What Is Identity Theft?
Identity Theft happens when someone steals your personal information in order to commit fraud or theft. Identity theft is a felony.
Identity Theft becomes a concern to victims whose purses or wallets are lost or stolen due to the amount of personal identification inside. The thief may, for example, use your information to open a credit card account, charge purchases to a card in your name and you do not know until your credit rating is adversely affected.
Identity Theft/Identity Fraud, as defined by Kansas Statute 21-6107, is (a) Identity theft is obtaining, possessing, transferring, using, selling or purchasing any personal identifying information, or document containing the same, belonging to or issued to another person, with the intent to: (1) Defraud that person, or anyone else, in order to receive any benefit; or (2) misrepresent that person in order to subject that person to economic or bodily harm. (b) Identity Fraud is: (1) Using or supplying information the person knows to be false in order to obtain a document containing any personal identifying information; or (2) altering amending, counterfeiting, making, manufacturing or otherwise replicating any document containing personal identifying information with the intent to deceive.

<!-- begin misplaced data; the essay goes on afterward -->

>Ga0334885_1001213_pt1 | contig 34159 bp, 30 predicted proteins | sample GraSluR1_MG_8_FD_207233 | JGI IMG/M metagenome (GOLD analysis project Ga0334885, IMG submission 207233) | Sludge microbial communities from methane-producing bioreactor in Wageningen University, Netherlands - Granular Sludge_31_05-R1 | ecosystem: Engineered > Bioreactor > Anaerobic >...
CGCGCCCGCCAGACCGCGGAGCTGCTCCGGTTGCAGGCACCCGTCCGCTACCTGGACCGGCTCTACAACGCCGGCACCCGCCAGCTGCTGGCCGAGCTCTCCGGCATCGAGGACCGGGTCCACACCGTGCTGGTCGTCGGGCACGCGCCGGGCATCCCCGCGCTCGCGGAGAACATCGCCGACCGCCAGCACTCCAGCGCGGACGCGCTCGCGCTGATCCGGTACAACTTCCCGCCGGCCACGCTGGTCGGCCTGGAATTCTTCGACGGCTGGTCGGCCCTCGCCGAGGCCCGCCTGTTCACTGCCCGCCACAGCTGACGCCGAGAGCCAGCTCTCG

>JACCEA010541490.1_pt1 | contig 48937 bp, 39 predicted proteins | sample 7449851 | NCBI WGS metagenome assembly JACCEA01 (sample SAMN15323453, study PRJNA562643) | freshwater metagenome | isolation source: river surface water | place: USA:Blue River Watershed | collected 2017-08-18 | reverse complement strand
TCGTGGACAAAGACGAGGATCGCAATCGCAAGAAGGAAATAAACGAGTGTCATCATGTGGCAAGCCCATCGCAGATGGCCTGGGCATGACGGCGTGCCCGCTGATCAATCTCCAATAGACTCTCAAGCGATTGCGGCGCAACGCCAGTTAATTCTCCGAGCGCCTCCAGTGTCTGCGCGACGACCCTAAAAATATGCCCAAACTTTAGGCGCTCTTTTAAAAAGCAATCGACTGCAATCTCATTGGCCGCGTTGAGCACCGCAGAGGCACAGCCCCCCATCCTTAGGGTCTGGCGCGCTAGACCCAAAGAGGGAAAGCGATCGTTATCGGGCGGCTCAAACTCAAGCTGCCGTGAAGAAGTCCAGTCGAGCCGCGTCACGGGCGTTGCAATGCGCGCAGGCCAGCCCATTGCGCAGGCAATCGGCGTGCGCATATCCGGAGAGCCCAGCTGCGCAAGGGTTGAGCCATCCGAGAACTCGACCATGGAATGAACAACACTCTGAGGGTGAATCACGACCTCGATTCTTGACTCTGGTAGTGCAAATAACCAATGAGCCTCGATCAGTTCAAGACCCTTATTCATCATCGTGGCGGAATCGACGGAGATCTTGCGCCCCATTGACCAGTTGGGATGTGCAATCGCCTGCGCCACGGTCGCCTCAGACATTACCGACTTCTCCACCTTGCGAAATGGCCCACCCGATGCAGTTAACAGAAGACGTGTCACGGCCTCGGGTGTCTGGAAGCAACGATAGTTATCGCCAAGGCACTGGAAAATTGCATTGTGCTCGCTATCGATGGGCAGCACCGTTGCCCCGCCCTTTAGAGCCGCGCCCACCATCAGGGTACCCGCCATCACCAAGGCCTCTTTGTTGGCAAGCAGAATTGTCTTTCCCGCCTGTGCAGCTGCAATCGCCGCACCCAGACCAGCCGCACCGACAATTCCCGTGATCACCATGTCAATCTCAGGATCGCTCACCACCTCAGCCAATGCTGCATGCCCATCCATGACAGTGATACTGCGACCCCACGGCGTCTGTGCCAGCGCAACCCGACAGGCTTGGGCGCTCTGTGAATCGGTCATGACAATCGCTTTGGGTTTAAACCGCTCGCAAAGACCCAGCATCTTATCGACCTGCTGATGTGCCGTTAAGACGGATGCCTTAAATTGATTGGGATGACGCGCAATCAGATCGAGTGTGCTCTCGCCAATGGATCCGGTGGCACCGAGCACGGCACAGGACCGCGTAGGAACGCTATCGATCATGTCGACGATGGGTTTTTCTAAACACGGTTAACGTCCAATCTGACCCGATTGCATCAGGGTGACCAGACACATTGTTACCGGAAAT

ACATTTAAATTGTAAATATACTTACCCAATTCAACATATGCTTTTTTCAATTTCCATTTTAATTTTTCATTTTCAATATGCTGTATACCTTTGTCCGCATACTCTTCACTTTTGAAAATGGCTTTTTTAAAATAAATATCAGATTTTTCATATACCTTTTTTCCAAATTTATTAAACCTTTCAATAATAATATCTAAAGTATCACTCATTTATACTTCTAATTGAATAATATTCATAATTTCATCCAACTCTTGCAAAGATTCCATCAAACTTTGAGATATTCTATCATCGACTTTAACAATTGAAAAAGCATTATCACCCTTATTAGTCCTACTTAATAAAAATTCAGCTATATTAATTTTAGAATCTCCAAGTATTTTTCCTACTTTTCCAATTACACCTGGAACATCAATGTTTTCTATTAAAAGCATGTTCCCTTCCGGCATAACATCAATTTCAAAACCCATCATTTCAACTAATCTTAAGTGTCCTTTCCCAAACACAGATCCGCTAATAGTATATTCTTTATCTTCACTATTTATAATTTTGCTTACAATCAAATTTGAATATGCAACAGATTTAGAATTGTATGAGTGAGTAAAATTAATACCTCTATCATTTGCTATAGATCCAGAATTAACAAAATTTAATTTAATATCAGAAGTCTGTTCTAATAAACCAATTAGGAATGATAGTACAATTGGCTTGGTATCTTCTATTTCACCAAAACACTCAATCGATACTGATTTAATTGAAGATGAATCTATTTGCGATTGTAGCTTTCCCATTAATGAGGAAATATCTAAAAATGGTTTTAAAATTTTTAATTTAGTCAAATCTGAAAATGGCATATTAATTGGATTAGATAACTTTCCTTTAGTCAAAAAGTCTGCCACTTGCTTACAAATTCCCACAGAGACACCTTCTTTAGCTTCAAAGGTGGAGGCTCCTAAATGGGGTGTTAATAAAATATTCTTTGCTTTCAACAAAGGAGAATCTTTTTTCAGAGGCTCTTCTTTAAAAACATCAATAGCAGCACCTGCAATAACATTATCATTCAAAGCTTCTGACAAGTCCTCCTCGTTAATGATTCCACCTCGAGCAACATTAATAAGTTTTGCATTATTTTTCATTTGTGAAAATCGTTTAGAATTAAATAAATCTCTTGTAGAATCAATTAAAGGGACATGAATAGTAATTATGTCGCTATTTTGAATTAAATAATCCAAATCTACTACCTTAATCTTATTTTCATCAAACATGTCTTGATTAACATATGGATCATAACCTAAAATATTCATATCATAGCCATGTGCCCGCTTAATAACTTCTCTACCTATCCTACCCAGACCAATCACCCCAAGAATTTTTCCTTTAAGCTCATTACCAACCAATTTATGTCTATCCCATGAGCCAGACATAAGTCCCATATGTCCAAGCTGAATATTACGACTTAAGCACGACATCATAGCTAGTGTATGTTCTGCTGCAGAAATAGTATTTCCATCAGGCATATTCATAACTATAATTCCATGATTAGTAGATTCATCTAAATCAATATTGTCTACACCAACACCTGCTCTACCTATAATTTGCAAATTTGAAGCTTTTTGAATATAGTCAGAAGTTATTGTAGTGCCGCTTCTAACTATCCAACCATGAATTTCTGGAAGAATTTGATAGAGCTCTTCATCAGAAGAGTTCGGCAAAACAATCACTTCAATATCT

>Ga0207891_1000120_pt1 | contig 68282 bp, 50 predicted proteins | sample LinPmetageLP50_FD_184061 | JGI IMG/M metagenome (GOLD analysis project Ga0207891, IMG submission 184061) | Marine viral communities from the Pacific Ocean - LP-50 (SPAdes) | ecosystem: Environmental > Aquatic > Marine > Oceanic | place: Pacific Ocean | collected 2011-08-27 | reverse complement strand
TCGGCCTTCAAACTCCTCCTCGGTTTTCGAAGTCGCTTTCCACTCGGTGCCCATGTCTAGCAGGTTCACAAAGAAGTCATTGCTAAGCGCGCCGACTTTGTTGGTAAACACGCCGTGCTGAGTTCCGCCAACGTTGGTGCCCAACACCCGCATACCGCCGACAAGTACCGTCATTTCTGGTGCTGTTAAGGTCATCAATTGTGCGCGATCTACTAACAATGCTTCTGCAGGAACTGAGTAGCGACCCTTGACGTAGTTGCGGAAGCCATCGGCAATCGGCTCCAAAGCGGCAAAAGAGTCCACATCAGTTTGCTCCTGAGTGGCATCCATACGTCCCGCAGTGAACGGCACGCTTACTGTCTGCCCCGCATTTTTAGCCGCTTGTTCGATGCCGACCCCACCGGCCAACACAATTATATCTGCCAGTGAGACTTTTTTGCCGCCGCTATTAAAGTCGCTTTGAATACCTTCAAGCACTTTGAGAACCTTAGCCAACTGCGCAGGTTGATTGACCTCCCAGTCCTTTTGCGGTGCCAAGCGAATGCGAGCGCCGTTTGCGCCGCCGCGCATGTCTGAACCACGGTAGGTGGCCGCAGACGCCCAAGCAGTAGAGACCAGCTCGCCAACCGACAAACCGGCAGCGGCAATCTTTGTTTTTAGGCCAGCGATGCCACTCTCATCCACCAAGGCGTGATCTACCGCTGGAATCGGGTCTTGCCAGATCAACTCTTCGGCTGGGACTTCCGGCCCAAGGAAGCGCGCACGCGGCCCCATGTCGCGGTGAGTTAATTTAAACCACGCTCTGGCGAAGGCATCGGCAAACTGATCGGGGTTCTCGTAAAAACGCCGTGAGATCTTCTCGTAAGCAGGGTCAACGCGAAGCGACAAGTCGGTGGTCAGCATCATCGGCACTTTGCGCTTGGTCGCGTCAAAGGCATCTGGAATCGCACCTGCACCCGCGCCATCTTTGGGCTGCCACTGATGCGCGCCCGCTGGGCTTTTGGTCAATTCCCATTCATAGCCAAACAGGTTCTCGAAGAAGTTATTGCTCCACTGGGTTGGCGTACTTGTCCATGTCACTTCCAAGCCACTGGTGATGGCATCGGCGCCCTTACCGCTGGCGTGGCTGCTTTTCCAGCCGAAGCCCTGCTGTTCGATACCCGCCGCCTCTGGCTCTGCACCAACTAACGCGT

Prevent Becoming a Victim of Identity Theft
- If your purse or wallet is stolen, obtain a credit report immediately afterwards.
- Shred or tear up all paperwork with personal information on it before placing it in the trash.
- Shred all applications for credit cards that you receive in the mail if you are not going to obtain the card. Many times all it takes is a signature to activate an account in your name!
- Do not give out personal information to telephone solicitors or anyone you may be unsure of. Instead, obtain their phone number and call them back. Legitimate companies will have no problem giving you their telephone number.
- The Internet is a great source of information for society, but that includes thieves, too! Before putting personal information or your credit card number out on the Internet, determine if the site is a secure site. Most websites will let you know if they are secure or not. A secure page begins with https:// and will feature, in Netscape, a blue bar across the top of the window and a solid key in the lower left corner; or, in Microsoft Internet Explorer, a closed padlock in the lower right corner.
If you think you may be a victim of identity theft, immediately contact the Prairie Village Police Department by calling 913/642-6868.
- USA.gov - your first click to the U.S. Government
- Federal Trade Commission
- Information on Identity Theft
- Federal Consumer Information Center
Test Your Knowledge about Identity Theft and Take the OnGuard Online Quiz:
Click Here to Play Identity Theft Faceoff